Philippines Prepares for Coronavirus Baby Boom in 2021

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“UP [University of the Philippines] Population Institute has predicted a baby boom by 2021,” Philippine Sen. Risa Hontiveros said in a radio interview Monday.

An estimated “751,000 unplanned pregnancies, including teenage pregnancies … [are expected next year] as a result of today’s [coronavirus] pandemic,” she explained, as reported by the Philippine Star on Tuesday.

A strict lockdown of the Philippines’ capital and population center, Manila, “since March has further increased the possibilities of unplanned pregnancies,” Sen. Hontiveros noted.

Juna Antonio Perez, the executive director of the Philippine Commission on Population and Development, agreed with Hontiveros that next year could see the nation’s highest number of births ever.

“[W]e have the same projection of an increase. The family planning program will be somewhat affected by the lockdowns as women will not be able to avail of the family planning method, while men will not get condoms and vasectomy,” Perez said on Monday, according to the report.

“The family planning program will be affected definitely and those who can’t afford family planning … will get pregnant. So our population will increase. The number of births next year would be the highest number in the history of the Philippines,” she added.

The Philippines’ National Economic and Development Authority considers the rising rate of teenage pregnancy “a social emergency,” according to Hontiveros. “Our hospital[s] and our dying healthcare system are also struggling. There is a huge possibility of not being properly cared for by the mother as well as the child,” she explained.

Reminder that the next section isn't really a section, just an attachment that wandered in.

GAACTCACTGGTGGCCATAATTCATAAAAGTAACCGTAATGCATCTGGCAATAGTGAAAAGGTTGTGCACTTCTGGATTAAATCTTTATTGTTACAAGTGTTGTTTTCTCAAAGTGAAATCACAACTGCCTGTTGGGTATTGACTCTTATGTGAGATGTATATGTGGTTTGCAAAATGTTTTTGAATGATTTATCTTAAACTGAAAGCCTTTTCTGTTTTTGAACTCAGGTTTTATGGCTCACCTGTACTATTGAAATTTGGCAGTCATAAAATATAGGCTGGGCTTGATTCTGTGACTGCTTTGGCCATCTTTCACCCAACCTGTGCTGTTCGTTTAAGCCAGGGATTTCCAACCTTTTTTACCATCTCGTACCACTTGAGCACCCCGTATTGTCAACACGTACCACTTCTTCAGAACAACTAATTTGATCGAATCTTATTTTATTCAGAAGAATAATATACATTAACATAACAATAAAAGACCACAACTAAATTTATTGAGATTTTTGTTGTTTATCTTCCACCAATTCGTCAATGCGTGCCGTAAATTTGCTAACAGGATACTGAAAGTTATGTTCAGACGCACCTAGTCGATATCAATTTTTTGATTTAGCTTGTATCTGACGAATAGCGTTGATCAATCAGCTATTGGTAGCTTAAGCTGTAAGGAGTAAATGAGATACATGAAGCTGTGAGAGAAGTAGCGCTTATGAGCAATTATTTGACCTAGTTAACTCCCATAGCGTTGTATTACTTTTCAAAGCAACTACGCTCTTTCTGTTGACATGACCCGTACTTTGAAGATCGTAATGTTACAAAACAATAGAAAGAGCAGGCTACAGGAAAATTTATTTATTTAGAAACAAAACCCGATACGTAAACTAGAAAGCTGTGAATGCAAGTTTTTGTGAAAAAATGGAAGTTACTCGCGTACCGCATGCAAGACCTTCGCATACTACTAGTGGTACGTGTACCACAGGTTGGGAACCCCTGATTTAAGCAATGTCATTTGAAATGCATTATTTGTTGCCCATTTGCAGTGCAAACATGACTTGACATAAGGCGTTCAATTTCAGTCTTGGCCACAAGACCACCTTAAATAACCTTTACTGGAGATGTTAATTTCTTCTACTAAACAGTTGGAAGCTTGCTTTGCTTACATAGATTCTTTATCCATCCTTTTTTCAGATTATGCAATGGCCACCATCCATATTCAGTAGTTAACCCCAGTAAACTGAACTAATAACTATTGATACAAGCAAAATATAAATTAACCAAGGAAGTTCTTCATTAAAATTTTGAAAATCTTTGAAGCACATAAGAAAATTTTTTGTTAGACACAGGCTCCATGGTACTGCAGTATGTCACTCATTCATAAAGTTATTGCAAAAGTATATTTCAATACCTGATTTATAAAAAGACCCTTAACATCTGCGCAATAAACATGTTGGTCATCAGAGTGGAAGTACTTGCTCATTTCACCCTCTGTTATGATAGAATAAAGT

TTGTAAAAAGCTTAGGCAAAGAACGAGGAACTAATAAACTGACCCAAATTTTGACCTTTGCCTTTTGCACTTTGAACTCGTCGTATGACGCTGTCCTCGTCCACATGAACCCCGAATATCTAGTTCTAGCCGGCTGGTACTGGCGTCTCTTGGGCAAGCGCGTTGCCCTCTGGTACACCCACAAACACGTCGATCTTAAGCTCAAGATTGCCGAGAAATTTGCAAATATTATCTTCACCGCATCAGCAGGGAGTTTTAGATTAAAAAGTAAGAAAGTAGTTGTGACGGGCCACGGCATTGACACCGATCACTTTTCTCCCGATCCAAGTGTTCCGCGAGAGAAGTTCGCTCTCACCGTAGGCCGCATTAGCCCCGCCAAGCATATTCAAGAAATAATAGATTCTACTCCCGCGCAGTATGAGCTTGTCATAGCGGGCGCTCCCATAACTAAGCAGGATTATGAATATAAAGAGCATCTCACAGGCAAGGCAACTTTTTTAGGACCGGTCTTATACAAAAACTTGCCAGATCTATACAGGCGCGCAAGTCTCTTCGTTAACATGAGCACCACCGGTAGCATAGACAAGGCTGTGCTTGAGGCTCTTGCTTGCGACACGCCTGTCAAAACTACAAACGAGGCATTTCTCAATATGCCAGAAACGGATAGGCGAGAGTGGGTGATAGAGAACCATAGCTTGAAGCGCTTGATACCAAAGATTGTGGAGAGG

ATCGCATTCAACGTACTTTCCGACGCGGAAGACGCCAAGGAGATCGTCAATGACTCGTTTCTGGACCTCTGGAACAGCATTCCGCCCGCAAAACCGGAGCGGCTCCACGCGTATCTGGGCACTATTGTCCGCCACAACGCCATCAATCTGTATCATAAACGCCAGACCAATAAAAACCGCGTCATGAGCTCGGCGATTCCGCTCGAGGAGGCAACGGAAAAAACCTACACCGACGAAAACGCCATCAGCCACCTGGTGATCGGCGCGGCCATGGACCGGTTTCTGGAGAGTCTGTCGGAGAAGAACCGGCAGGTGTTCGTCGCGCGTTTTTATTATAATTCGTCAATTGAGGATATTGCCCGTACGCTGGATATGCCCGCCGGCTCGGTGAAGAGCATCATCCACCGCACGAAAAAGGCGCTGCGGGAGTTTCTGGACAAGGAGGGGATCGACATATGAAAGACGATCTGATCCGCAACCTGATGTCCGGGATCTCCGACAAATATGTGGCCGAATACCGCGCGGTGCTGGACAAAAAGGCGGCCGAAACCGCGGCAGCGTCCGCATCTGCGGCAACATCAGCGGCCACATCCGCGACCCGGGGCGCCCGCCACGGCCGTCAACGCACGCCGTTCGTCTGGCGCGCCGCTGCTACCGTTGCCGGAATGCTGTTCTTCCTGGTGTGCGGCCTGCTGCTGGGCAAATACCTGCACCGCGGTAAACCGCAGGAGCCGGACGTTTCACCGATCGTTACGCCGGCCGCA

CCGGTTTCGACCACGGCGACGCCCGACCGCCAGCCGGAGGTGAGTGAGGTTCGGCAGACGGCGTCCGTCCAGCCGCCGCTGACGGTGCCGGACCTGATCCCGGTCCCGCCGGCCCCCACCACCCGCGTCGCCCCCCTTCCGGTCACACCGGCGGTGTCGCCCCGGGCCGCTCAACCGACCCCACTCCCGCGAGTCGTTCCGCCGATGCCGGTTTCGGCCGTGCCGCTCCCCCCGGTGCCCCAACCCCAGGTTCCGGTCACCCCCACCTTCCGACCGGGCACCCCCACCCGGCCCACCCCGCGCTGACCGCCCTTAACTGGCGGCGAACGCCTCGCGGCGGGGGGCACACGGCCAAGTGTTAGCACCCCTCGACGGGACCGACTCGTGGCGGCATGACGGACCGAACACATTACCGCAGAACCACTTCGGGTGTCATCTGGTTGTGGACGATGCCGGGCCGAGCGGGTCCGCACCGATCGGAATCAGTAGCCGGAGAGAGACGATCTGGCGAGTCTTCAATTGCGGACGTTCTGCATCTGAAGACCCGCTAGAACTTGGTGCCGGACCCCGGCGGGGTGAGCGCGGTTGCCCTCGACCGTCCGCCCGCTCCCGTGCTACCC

Hontiveros added that she has been advocating for “the passage of a national policy in preventing adolescent pregnancies and institutionalizing social protection for adolescent parents.”

In late June, the UP and the United Nations Population Fund released a joint study in which they predicted nearly two million babies to be born in the Philippines next year as a result of lockdown measures during the coronavirus pandemic. According to the study, restricted movement during the capital’s coronavirus lockdown prevented women from visiting medical facilities where they would normally obtain contraceptives. Many women’s health clinics were forced to close during the shutdown as well.

In March, Philippine President Rodrigo Duterte ordered a “total lockdown” of Metro Manila in a bid to curb the spread of the Chinese coronavirus. Security forces restricted the movement of roughly 13 million people in the capital for 76 consecutive days in one of the world’s most stringent coronavirus lockdowns. The government eased quarantine measures on June 1, though some restrictions on movement remain.